How to Wire a Split System Thermostat

Home heating and cooling units offer a variety of options to accommodate both comfort and efficiency.

Replace an old thermostat with one designed for multi-stage heating and cooling.Replace an old thermostat with one designed for multi-stage heating and cooling.
Increasingly, single-stage units are being replaced with two-stage heating and cooling appliances. Wiring a split system thermostat is much like wiring for single-stage units with a couple of additional wires. The instructions included with the furnace and thermostat can transform a complicated wiring job into a neat and tidy one with a little patience.

Turn off the power to the furnace. If the switch is nearby and easily accessible, use it or turn the power off at the circuit breaker. Always verify that the power is off with a multimeter because switches and circuit breakers can be mislabelled.

Read the thermostat instructions and remove the old thermostat, being very careful not to let the wires fall back into the wall. If the furnace and air conditioning have already been installed and you are only replacing the thermostat, then the wire count should be correct. If this is part of a new appliance installation, check the number of wires running to the thermostat. If the wire count is incorrect, replace the wires with the correct number or hire a professional to do it.

Read the instructions included with the furnace and the wiring diagram that can be found on the inside of the furnace door.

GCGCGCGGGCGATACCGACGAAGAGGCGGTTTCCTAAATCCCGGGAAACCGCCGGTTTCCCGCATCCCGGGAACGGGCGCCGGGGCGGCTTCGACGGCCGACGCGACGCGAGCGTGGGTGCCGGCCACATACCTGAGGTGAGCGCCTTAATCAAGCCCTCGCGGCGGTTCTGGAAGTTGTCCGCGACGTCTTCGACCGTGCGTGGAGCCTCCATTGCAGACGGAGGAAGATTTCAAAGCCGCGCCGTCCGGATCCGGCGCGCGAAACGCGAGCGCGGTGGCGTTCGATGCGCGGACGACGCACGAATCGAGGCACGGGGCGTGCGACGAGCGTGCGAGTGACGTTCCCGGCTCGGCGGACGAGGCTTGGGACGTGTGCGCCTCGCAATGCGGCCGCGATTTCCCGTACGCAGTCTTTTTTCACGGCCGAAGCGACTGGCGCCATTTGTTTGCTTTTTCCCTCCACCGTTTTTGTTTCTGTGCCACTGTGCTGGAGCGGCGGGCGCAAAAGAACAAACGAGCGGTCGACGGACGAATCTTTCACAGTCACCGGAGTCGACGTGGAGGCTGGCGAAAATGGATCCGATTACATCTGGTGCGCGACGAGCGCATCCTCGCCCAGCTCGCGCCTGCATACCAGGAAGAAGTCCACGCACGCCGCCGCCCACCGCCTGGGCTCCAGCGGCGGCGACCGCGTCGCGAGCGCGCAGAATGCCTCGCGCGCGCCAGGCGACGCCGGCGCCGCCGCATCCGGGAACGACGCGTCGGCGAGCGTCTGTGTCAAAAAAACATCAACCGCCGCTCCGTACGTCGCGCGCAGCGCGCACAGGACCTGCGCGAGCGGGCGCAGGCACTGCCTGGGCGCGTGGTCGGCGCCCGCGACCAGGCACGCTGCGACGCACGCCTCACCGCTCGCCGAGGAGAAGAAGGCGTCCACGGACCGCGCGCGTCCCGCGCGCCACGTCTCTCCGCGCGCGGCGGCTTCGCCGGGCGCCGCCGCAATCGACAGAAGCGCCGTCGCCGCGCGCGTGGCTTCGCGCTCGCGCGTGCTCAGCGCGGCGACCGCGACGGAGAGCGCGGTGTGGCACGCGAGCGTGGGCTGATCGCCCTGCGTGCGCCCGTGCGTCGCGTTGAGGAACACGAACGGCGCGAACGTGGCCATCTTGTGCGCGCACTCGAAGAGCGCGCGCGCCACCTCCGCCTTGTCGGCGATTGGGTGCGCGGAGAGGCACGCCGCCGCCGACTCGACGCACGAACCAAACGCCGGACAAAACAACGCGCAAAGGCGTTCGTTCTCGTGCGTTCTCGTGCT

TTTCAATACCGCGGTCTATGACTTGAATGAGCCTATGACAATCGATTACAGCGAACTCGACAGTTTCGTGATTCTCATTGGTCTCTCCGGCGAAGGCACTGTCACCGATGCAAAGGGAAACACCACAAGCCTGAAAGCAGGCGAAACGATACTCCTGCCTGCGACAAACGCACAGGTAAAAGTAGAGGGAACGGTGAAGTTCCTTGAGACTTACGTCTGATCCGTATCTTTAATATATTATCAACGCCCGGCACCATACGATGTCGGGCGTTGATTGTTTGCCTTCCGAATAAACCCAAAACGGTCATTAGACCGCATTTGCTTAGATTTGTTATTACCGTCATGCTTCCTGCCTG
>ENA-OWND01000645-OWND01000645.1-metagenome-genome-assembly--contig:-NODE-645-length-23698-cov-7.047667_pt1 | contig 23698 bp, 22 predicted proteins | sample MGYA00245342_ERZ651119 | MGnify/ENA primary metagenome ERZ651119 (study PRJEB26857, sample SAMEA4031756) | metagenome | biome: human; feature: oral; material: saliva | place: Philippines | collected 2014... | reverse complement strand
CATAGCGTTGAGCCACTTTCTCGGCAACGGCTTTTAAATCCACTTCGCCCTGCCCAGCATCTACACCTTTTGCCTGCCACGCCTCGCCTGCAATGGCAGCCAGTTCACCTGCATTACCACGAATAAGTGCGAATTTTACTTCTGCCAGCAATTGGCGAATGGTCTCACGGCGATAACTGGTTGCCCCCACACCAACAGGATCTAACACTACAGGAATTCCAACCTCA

Line the wire colors with the appropriate slots in both the thermostat and the furnace. Typical placement includes the red wire joining with RH with a jumper to the RC. Yellow is connected to Y, green attaches to G and the white wire joins to W. Two-stage heating and cooling requires additional wires and may not have standard colors. A wire will need to be attached to W2 for the second-stage heating and one attached to Y2 for second-stage cooling. Note what color is used and attach the same color to the color-letter combination on the furnace circuit board. A common wire will more than likely be needed and is usually color-coded black. The common wire connects to the C in the furnace and thermostat.

Place the thermostat faceplate back on the thermostat and secure the thermostat to the wall.

Inspect the wiring in the furnace to make sure that no wire can come loose with a little pull and all wires are secured in the correct location. Place the furnace door back on.

Turn on the power and program the thermostat using the instructions that came with the new thermostat.

Things You Will Need

  • Multimeter
  • Screwdriver

About the Author

Eric Jonas has been writing in small-business advertising and local community newsletters since 1998. Prior to his writing career, he became a licensed level II gas technician and continues to work in the field, also authoring educational newsletters for others in the business. Jonas is currently a graduate student with a Bachelor of Arts in English and rhetoric from McMaster University.